This is Wilbur, a rescued pig at the Sonoma Humane Society. When I walked up to his pen, he was sleeping in his straw bale house in the shade. I called to him like I would a dog, and he came running up to me. I started scratching his back the way I scratch Oswald, my dog, and said the same thing to him that I say to Oswald: “Who’s my piggy boy?” He made the same kind of snorting noises that Oswald does. The difference, of course, is that Wilbur is a pig and Oswald only sounds like one. Other than that, they acted exactly the same. They come when I call, they snort when I scratch, they roll over on their back for some tummy action, and the quickest way to their hearts is through their stomach:Ozzie loves Tofurky slices; Wilbur loves heirloom tomatoes.
Wilbur is as much a dog as Oswald is and Oswald is every bit the pig that Wilbur is. I can find little difference between the two beyond the superficial difference of how they look. This isn’t mere sentimentality. It’s science.
Emory University Professors determined that pigs are “gregarious” by nature, “highly social,” have a “robust memory,” can retrieve a frisbee, play with a ball, sit, fetch, and jump when asked, and are highly motivated by food. In other words, they’re dogs.
The authors also noted that pigs can play video games. Not really. But they do like to play and can move a modified joystick (no easy undertaking given the lack of opposable thumbs) and are aware that it impacts what is happening on a screen. And that makes them smarter than dogs.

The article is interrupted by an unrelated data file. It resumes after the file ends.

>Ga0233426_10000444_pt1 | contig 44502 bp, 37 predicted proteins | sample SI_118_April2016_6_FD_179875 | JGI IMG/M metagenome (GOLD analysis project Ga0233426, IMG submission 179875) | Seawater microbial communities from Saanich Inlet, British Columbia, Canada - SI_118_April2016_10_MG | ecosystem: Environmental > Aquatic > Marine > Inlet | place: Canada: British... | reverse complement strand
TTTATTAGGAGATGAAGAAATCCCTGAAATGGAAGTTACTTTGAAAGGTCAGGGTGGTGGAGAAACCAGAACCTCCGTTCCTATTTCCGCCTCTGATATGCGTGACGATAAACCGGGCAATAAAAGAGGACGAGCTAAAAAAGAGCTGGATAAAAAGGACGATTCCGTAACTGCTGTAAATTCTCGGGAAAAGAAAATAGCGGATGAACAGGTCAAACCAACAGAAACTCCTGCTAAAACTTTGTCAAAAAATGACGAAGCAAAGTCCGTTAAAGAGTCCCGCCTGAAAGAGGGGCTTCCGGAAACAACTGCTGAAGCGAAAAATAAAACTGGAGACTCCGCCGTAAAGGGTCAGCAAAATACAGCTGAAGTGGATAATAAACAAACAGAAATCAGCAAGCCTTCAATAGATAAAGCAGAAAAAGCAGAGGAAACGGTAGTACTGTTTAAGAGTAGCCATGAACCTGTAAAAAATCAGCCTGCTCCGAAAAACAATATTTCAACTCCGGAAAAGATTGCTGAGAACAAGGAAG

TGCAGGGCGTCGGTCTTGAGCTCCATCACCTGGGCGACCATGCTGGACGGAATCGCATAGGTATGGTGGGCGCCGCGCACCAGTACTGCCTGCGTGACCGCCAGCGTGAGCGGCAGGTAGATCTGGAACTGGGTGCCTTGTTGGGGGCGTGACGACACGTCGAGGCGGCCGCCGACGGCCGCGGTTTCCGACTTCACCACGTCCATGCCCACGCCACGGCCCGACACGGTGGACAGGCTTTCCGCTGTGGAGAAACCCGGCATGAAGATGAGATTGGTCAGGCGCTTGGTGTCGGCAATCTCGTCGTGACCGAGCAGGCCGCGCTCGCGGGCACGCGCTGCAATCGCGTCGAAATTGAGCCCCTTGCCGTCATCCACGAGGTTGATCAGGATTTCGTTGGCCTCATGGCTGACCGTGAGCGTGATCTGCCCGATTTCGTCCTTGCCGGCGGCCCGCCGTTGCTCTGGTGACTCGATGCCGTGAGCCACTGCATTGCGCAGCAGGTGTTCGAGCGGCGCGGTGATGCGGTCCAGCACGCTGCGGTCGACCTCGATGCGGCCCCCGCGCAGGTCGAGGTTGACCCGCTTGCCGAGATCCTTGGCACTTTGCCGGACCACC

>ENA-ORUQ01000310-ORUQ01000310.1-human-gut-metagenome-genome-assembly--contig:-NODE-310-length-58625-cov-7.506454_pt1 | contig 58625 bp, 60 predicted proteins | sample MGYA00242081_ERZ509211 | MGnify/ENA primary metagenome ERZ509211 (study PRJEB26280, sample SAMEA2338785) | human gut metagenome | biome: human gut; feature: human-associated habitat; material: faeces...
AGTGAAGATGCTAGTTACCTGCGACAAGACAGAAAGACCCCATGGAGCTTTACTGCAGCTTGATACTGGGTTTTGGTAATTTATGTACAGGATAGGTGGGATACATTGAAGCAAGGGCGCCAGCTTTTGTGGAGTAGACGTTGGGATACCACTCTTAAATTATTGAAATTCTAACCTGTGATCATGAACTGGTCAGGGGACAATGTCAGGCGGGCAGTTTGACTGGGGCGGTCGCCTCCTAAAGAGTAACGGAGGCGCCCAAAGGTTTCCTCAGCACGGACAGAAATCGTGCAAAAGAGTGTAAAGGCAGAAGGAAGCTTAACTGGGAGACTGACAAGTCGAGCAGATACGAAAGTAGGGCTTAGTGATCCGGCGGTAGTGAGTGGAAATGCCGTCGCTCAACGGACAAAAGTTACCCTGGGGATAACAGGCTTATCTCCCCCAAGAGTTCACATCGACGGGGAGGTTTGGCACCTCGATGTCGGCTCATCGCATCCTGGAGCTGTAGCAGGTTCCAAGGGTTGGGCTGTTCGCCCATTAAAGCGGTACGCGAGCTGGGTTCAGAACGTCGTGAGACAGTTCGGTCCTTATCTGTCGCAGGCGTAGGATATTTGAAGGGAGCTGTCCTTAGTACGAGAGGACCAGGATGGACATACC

In “Dogs Are People, Too,” a recent article in the New York Times, Dr. Gregory Berns indicated that “dogs have a level of sentience comparable to that of a human child.” And this, he writes, “suggests a rethinking of how we treat dogs.” Accordingly, Dr. Berns posits that the law should not regard dogs as property, but as legal persons, and that puppy mills, vivisection and dog racing should be banned. His research also demands that it should be illegal for “shelters” to kill them.
The latest review of the literature suggests that similar treatment for pigs is warranted. If dogs are people and pigs are dogs, then pigs are people, too. Some other findings:
- Pigs are optimistic and agreeable;
- They prefer familiar individuals of both the pig and human variety to strangers;
- They can read human facial cues;
- They are empathetic (they are sensitive to the experience of others);
- They are altruistic (can make decisions based on empathy);
- They have unique personality traits that overlap that of humans; and, not surprisingly,
- They think more popcorn is better than less popcorn!
We all rightly condemned China for the barbarism of the Yulin Dog Meat Festival. Let’s take pigs off the menu here.
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